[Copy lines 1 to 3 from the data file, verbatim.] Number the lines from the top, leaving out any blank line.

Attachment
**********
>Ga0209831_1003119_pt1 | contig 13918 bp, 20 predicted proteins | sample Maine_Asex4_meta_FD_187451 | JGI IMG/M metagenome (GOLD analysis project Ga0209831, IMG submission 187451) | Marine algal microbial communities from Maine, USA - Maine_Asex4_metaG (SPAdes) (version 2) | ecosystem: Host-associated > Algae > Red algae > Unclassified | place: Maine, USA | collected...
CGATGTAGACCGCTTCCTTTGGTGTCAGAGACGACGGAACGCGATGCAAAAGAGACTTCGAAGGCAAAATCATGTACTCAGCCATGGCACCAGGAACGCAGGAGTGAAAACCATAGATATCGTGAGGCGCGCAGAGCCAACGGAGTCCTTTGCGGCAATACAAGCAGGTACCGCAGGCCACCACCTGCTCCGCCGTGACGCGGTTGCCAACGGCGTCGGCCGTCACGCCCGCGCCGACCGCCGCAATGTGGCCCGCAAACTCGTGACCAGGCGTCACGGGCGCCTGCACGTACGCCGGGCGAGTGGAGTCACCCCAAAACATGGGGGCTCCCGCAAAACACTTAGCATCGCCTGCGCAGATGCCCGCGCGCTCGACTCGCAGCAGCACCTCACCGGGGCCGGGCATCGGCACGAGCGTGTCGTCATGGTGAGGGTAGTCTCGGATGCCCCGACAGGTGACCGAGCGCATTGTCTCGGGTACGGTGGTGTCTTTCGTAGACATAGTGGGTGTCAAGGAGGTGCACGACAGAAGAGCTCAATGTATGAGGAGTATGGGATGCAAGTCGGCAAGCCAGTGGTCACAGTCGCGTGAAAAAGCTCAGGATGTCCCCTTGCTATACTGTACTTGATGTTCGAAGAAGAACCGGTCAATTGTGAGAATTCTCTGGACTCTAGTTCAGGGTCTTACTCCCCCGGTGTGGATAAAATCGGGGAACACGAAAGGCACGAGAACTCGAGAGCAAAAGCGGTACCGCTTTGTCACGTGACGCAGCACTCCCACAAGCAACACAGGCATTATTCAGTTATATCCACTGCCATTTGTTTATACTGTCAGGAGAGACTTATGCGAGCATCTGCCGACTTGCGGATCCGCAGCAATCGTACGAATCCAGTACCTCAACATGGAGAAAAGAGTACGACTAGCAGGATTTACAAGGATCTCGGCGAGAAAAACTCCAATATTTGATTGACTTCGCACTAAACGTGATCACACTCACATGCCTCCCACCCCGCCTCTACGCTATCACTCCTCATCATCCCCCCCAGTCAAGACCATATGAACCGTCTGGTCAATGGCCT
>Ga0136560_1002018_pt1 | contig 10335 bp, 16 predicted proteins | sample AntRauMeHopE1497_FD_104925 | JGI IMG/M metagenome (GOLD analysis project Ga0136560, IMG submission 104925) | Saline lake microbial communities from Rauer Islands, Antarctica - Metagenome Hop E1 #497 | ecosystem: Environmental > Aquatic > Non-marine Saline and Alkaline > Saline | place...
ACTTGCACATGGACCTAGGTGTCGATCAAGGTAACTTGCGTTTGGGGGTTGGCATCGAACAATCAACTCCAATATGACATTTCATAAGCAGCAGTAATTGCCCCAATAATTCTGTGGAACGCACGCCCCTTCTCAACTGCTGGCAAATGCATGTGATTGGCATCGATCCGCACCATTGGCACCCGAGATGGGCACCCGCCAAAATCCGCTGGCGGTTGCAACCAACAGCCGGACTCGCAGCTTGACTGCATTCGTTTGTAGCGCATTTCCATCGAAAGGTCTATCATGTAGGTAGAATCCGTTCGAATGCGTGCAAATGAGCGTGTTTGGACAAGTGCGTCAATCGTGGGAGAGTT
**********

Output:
>Ga0209831_1003119_pt1 | contig 13918 bp, 20 predicted proteins | sample Maine_Asex4_meta_FD_187451 | JGI IMG/M metagenome (GOLD analysis project Ga0209831, IMG submission 187451) | Marine algal microbial communities from Maine, USA - Maine_Asex4_metaG (SPAdes) (version 2) | ecosystem: Host-associated > Algae > Red algae > Unclassified | place: Maine, USA | collected...
CGATGTAGACCGCTTCCTTTGGTGTCAGAGACGACGGAACGCGATGCAAAAGAGACTTCGAAGGCAAAATCATGTACTCAGCCATGGCACCAGGAACGCAGGAGTGAAAACCATAGATATCGTGAGGCGCGCAGAGCCAACGGAGTCCTTTGCGGCAATACAAGCAGGTACCGCAGGCCACCACCTGCTCCGCCGTGACGCGGTTGCCAACGGCGTCGGCCGTCACGCCCGCGCCGACCGCCGCAATGTGGCCCGCAAACTCGTGACCAGGCGTCACGGGCGCCTGCACGTACGCCGGGCGAGTGGAGTCACCCCAAAACATGGGGGCTCCCGCAAAACACTTAGCATCGCCTGCGCAGATGCCCGCGCGCTCGACTCGCAGCAGCACCTCACCGGGGCCGGGCATCGGCACGAGCGTGTCGTCATGGTGAGGGTAGTCTCGGATGCCCCGACAGGTGACCGAGCGCATTGTCTCGGGTACGGTGGTGTCTTTCGTAGACATAGTGGGTGTCAAGGAGGTGCACGACAGAAGAGCTCAATGTATGAGGAGTATGGGATGCAAGTCGGCAAGCCAGTGGTCACAGTCGCGTGAAAAAGCTCAGGATGTCCCCTTGCTATACTGTACTTGATGTTCGAAGAAGAACCGGTCAATTGTGAGAATTCTCTGGACTCTAGTTCAGGGTCTTACTCCCCCGGTGTGGATAAAATCGGGGAACACGAAAGGCACGAGAACTCGAGAGCAAAAGCGGTACCGCTTTGTCACGTGACGCAGCACTCCCACAAGCAACACAGGCATTATTCAGTTATATCCACTGCCATTTGTTTATACTGTCAGGAGAGACTTATGCGAGCATCTGCCGACTTGCGGATCCGCAGCAATCGTACGAATCCAGTACCTCAACATGGAGAAAAGAGTACGACTAGCAGGATTTACAAGGATCTCGGCGAGAAAAACTCCAATATTTGATTGACTTCGCACTAAACGTGATCACACTCACATGCCTCCCACCCCGCCTCTACGCTATCACTCCTCATCATCCCCCCCAGTCAAGACCATATGAACCGTCTGGTCAATGGCCT
>Ga0136560_1002018_pt1 | contig 10335 bp, 16 predicted proteins | sample AntRauMeHopE1497_FD_104925 | JGI IMG/M metagenome (GOLD analysis project Ga0136560, IMG submission 104925) | Saline lake microbial communities from Rauer Islands, Antarctica - Metagenome Hop E1 #497 | ecosystem: Environmental > Aquatic > Non-marine Saline and Alkaline > Saline | place...